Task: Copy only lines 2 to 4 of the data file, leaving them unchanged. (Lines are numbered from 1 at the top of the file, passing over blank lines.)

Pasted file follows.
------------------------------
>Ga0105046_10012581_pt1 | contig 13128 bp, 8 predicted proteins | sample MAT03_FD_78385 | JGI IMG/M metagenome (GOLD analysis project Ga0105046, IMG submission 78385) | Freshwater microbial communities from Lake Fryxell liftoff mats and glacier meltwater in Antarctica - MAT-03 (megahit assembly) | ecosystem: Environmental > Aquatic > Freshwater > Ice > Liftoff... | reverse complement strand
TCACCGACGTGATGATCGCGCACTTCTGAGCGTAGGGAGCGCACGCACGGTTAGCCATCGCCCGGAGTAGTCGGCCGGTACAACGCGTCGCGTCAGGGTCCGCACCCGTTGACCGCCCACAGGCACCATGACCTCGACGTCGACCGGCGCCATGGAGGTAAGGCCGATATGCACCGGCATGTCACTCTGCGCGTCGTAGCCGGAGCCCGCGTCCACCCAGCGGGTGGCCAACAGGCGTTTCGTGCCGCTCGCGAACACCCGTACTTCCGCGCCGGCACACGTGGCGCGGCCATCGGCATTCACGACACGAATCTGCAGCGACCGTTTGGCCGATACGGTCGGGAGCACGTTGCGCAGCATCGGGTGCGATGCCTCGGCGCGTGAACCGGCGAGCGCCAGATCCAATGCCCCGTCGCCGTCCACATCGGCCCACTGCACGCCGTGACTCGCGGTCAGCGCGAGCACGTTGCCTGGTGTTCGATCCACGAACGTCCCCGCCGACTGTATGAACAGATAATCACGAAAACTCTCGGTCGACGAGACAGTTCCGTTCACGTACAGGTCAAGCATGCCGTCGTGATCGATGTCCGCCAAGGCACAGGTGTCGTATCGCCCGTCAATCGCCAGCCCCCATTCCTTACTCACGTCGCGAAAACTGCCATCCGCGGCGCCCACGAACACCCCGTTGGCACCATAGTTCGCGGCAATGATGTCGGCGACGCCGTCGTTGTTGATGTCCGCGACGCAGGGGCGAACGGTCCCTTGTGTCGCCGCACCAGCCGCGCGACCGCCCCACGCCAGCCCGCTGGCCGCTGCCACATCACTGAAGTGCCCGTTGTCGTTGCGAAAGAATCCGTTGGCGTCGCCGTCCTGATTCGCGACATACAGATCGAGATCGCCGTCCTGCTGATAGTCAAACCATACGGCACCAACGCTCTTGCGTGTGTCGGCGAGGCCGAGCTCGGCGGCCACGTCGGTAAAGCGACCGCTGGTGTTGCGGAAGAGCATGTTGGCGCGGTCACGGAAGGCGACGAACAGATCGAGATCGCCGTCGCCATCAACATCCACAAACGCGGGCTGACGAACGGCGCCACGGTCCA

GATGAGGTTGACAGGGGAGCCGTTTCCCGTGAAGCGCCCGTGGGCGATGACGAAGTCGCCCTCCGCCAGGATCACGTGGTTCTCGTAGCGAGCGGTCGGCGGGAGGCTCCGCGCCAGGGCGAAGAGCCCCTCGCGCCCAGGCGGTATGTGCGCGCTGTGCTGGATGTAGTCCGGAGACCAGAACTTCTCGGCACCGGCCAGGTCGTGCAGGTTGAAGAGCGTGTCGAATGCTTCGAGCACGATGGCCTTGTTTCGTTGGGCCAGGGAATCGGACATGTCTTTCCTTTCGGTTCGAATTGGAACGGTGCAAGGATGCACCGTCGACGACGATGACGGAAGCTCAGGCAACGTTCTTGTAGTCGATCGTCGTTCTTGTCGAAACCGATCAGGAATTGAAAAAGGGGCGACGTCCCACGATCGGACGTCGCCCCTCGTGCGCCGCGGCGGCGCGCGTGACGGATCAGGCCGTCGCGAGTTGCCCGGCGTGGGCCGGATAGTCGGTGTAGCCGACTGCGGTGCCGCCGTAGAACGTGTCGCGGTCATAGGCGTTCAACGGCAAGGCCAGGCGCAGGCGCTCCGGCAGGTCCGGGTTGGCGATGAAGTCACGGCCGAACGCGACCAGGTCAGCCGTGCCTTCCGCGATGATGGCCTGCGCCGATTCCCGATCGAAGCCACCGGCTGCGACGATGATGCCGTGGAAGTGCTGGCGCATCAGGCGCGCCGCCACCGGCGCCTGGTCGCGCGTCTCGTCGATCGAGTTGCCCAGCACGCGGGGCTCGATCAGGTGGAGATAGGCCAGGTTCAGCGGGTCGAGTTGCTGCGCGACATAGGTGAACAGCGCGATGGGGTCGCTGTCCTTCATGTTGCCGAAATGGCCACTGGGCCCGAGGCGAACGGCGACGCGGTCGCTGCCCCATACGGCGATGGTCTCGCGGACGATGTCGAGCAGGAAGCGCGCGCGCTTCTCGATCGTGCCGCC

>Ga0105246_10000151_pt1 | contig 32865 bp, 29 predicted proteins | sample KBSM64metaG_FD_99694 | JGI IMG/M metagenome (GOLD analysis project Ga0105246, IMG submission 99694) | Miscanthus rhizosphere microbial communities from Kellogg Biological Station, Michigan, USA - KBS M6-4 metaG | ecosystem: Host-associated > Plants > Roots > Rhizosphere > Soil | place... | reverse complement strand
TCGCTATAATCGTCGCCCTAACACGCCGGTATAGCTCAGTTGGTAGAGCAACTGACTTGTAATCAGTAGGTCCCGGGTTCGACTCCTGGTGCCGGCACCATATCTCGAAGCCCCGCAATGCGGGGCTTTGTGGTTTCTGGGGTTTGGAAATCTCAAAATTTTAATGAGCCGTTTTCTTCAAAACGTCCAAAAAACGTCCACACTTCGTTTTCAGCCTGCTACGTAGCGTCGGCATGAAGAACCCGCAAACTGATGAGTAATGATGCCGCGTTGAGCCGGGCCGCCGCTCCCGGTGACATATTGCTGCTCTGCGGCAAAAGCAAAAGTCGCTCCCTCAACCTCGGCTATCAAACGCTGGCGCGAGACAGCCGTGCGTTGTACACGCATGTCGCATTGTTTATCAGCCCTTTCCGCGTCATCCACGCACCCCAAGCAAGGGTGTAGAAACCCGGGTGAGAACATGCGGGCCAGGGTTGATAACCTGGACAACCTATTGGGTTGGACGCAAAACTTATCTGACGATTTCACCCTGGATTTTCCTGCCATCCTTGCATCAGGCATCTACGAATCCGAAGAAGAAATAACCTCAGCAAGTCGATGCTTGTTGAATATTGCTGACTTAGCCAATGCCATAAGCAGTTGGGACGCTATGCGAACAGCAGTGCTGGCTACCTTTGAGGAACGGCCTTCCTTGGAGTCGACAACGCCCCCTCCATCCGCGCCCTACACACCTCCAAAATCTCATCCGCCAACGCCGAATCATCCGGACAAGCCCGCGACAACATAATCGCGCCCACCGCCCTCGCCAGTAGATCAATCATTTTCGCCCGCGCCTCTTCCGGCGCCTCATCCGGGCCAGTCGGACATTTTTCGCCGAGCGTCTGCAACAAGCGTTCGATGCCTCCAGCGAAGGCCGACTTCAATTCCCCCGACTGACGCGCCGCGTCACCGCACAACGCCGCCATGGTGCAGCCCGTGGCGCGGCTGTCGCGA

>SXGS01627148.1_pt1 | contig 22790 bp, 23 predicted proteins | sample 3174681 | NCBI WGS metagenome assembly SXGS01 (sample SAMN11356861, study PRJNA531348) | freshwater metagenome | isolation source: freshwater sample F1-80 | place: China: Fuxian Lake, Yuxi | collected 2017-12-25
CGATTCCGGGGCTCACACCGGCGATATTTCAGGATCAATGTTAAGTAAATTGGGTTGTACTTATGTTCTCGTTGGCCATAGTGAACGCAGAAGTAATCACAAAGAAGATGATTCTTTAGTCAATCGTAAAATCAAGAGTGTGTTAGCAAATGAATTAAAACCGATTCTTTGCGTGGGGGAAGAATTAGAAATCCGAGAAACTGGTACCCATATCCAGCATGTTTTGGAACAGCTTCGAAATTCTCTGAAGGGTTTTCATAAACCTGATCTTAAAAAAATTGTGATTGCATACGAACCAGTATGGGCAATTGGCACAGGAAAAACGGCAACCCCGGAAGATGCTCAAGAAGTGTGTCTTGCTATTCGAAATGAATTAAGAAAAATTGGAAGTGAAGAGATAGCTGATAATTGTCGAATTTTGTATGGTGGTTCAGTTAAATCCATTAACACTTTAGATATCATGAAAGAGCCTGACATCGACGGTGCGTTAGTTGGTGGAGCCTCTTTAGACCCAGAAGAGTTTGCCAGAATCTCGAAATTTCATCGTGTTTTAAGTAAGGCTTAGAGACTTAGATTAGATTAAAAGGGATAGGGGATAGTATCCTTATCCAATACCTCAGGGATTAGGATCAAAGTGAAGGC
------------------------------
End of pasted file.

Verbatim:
TCACCGACGTGATGATCGCGCACTTCTGAGCGTAGGGAGCGCACGCACGGTTAGCCATCGCCCGGAGTAGTCGGCCGGTACAACGCGTCGCGTCAGGGTCCGCACCCGTTGACCGCCCACAGGCACCATGACCTCGACGTCGACCGGCGCCATGGAGGTAAGGCCGATATGCACCGGCATGTCACTCTGCGCGTCGTAGCCGGAGCCCGCGTCCACCCAGCGGGTGGCCAACAGGCGTTTCGTGCCGCTCGCGAACACCCGTACTTCCGCGCCGGCACACGTGGCGCGGCCATCGGCATTCACGACACGAATCTGCAGCGACCGTTTGGCCGATACGGTCGGGAGCACGTTGCGCAGCATCGGGTGCGATGCCTCGGCGCGTGAACCGGCGAGCGCCAGATCCAATGCCCCGTCGCCGTCCACATCGGCCCACTGCACGCCGTGACTCGCGGTCAGCGCGAGCACGTTGCCTGGTGTTCGATCCACGAACGTCCCCGCCGACTGTATGAACAGATAATCACGAAAACTCTCGGTCGACGAGACAGTTCCGTTCACGTACAGGTCAAGCATGCCGTCGTGATCGATGTCCGCCAAGGCACAGGTGTCGTATCGCCCGTCAATCGCCAGCCCCCATTCCTTACTCACGTCGCGAAAACTGCCATCCGCGGCGCCCACGAACACCCCGTTGGCACCATAGTTCGCGGCAATGATGTCGGCGACGCCGTCGTTGTTGATGTCCGCGACGCAGGGGCGAACGGTCCCTTGTGTCGCCGCACCAGCCGCGCGACCGCCCCACGCCAGCCCGCTGGCCGCTGCCACATCACTGAAGTGCCCGTTGTCGTTGCGAAAGAATCCGTTGGCGTCGCCGTCCTGATTCGCGACATACAGATCGAGATCGCCGTCCTGCTGATAGTCAAACCATACGGCACCAACGCTCTTGCGTGTGTCGGCGAGGCCGAGCTCGGCGGCCACGTCGGTAAAGCGACCGCTGGTGTTGCGGAAGAGCATGTTGGCGCGGTCACGGAAGGCGACGAACAGATCGAGATCGCCGTCGCCATCAACATCCACAAACGCGGGCTGACGAACGGCGCCACGGTCCA

GATGAGGTTGACAGGGGAGCCGTTTCCCGTGAAGCGCCCGTGGGCGATGACGAAGTCGCCCTCCGCCAGGATCACGTGGTTCTCGTAGCGAGCGGTCGGCGGGAGGCTCCGCGCCAGGGCGAAGAGCCCCTCGCGCCCAGGCGGTATGTGCGCGCTGTGCTGGATGTAGTCCGGAGACCAGAACTTCTCGGCACCGGCCAGGTCGTGCAGGTTGAAGAGCGTGTCGAATGCTTCGAGCACGATGGCCTTGTTTCGTTGGGCCAGGGAATCGGACATGTCTTTCCTTTCGGTTCGAATTGGAACGGTGCAAGGATGCACCGTCGACGACGATGACGGAAGCTCAGGCAACGTTCTTGTAGTCGATCGTCGTTCTTGTCGAAACCGATCAGGAATTGAAAAAGGGGCGACGTCCCACGATCGGACGTCGCCCCTCGTGCGCCGCGGCGGCGCGCGTGACGGATCAGGCCGTCGCGAGTTGCCCGGCGTGGGCCGGATAGTCGGTGTAGCCGACTGCGGTGCCGCCGTAGAACGTGTCGCGGTCATAGGCGTTCAACGGCAAGGCCAGGCGCAGGCGCTCCGGCAGGTCCGGGTTGGCGATGAAGTCACGGCCGAACGCGACCAGGTCAGCCGTGCCTTCCGCGATGATGGCCTGCGCCGATTCCCGATCGAAGCCACCGGCTGCGACGATGATGCCGTGGAAGTGCTGGCGCATCAGGCGCGCCGCCACCGGCGCCTGGTCGCGCGTCTCGTCGATCGAGTTGCCCAGCACGCGGGGCTCGATCAGGTGGAGATAGGCCAGGTTCAGCGGGTCGAGTTGCTGCGCGACATAGGTGAACAGCGCGATGGGGTCGCTGTCCTTCATGTTGCCGAAATGGCCACTGGGCCCGAGGCGAACGGCGACGCGGTCGCTGCCCCATACGGCGATGGTCTCGCGGACGATGTCGAGCAGGAAGCGCGCGCGCTTCTCGATCGTGCCGCC

>Ga0105246_10000151_pt1 | contig 32865 bp, 29 predicted proteins | sample KBSM64metaG_FD_99694 | JGI IMG/M metagenome (GOLD analysis project Ga0105246, IMG submission 99694) | Miscanthus rhizosphere microbial communities from Kellogg Biological Station, Michigan, USA - KBS M6-4 metaG | ecosystem: Host-associated > Plants > Roots > Rhizosphere > Soil | place... | reverse complement strand